France auction house cancels Nazi memorabilia sale

Image provided by French auction House Vermot de Pas shows Nazi leader Hermann Goering's passport on 14 April 2014. Hermann Goering's passport was to be included in the controversial sale

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Objects that belonged to the Nazi leaders Adolf Hitler and Hermann Goering have been withdrawn from an auction in Paris, after Jewish groups objected to the sale.

The memorabilia included Goering's passport and a wooden chest marked with swastikas, which was owned by Hitler.

The French Culture Minister had joined Jewish groups in denouncing the sale.

The auction house, Vermot de Pas, said it had not intended to stir controversy.

"We were pitching this as part of the responsibility to remember - but in no way to shock or create a polemic," AP news agency quoted co-manager Laudine de Pas, as saying.

'Moral indecency'

The sale on 26 April was due to feature some 40 items seized from Hitler's Bavarian home in the last days of Nazi Germany in May 1945, according to the auction house.

Among them was a napkin bearing Hitler's initials and a 17th Century manuscript presented to Hitler's former deputy, Goering, in 1935.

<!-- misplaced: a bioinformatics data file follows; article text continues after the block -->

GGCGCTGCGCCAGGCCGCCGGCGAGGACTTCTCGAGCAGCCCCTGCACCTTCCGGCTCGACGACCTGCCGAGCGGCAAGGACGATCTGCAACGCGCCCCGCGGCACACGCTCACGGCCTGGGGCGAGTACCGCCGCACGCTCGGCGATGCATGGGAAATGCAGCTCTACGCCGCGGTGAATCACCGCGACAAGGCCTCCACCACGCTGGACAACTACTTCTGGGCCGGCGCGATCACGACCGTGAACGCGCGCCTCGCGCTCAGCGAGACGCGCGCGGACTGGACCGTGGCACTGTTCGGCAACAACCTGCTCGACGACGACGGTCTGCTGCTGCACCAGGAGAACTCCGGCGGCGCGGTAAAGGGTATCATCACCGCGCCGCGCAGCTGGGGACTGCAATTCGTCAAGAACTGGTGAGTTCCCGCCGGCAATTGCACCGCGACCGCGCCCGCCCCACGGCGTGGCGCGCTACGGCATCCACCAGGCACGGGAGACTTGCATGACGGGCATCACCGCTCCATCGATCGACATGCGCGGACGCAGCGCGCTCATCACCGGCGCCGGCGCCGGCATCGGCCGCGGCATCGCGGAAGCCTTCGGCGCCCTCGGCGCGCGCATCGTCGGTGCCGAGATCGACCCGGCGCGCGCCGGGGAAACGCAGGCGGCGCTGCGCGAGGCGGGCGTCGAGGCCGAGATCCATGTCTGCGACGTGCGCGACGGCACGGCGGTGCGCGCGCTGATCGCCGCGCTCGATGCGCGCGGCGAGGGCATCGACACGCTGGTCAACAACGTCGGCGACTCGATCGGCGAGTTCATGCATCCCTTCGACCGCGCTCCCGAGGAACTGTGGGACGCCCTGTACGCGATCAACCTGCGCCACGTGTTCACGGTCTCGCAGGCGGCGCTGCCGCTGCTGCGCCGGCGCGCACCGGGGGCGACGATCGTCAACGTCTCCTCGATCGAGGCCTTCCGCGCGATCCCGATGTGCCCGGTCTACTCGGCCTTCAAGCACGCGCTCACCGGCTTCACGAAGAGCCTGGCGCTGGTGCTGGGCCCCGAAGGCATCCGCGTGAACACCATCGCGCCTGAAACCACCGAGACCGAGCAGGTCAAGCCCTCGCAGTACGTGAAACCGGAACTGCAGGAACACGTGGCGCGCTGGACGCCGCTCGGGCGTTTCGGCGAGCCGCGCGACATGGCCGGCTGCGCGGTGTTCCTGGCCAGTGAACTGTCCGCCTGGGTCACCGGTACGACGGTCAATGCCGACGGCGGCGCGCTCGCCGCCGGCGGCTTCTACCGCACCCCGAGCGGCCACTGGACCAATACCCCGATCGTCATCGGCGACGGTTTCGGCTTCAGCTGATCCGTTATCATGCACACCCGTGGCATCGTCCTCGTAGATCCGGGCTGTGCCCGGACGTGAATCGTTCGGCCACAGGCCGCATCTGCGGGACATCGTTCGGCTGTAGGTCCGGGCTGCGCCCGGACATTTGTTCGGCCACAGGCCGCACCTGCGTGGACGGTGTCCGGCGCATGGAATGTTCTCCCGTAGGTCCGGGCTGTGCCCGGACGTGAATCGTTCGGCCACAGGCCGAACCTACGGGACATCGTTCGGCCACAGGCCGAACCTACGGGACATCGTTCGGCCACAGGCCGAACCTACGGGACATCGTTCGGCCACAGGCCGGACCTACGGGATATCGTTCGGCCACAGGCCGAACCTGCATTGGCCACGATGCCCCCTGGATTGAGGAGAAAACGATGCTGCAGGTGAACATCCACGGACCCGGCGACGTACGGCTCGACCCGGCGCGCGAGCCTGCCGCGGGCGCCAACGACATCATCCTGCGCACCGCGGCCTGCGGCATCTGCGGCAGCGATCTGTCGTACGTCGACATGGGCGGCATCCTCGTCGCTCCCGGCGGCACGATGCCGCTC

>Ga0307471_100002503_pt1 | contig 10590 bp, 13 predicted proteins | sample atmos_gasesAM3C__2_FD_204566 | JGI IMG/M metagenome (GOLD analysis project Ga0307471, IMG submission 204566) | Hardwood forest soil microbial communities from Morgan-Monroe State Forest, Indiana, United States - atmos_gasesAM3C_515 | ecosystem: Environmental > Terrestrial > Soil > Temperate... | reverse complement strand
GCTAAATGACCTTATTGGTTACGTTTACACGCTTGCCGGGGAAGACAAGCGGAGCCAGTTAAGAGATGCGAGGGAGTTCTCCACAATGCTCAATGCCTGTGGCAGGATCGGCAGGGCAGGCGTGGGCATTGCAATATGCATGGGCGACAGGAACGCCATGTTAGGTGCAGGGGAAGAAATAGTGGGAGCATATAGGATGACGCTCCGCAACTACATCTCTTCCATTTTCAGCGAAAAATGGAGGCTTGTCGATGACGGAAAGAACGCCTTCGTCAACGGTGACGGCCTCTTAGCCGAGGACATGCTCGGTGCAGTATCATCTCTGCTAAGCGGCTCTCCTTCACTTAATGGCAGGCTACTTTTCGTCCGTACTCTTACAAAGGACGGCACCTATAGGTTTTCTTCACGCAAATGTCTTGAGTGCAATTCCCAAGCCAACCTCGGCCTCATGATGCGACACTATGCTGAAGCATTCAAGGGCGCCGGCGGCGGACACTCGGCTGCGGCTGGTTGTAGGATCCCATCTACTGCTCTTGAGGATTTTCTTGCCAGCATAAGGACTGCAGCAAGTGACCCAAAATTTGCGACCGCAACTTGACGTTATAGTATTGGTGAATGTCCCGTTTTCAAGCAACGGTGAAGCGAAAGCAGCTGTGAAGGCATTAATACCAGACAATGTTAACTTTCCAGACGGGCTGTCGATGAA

France's best-known association of Jewish groups, CRIF, had denounced the sale as "harming the memory of victims of Nazi barbarity".

This image provided by French auction House Vermot de Pas shows a napkin bearing Adolf Hitler's initials on 14 April 2014 A napkin bearing Hitler's initials was also among the items being offered

In a statement, the organisation said selling the objects would give them "unhealthy symbolic value that resembles cynicism and a form of moral indecency".

Another group, the National Office of Vigilance against Anti-Semitism, had joined calls for the sale to be blocked, calling it "obscene".

French Culture Minister Aurelie Filippetti welcomed the cancellation on Monday, saying it was "necessary in the light of history and morality", according to AFP news agency.

She had reportedly sent a letter to France's auctions authority, The Council of Voluntary Sales (CVV), questioning the validity of the sale.

She referred to France's official ban on the public display of objects linked to Nazi ideology, according to AP.

Catherine Chadelat, president of the CVV, told AFP the items were by their very nature likely to shock and that Vermot de Pas had decided to withdraw them from the sale.

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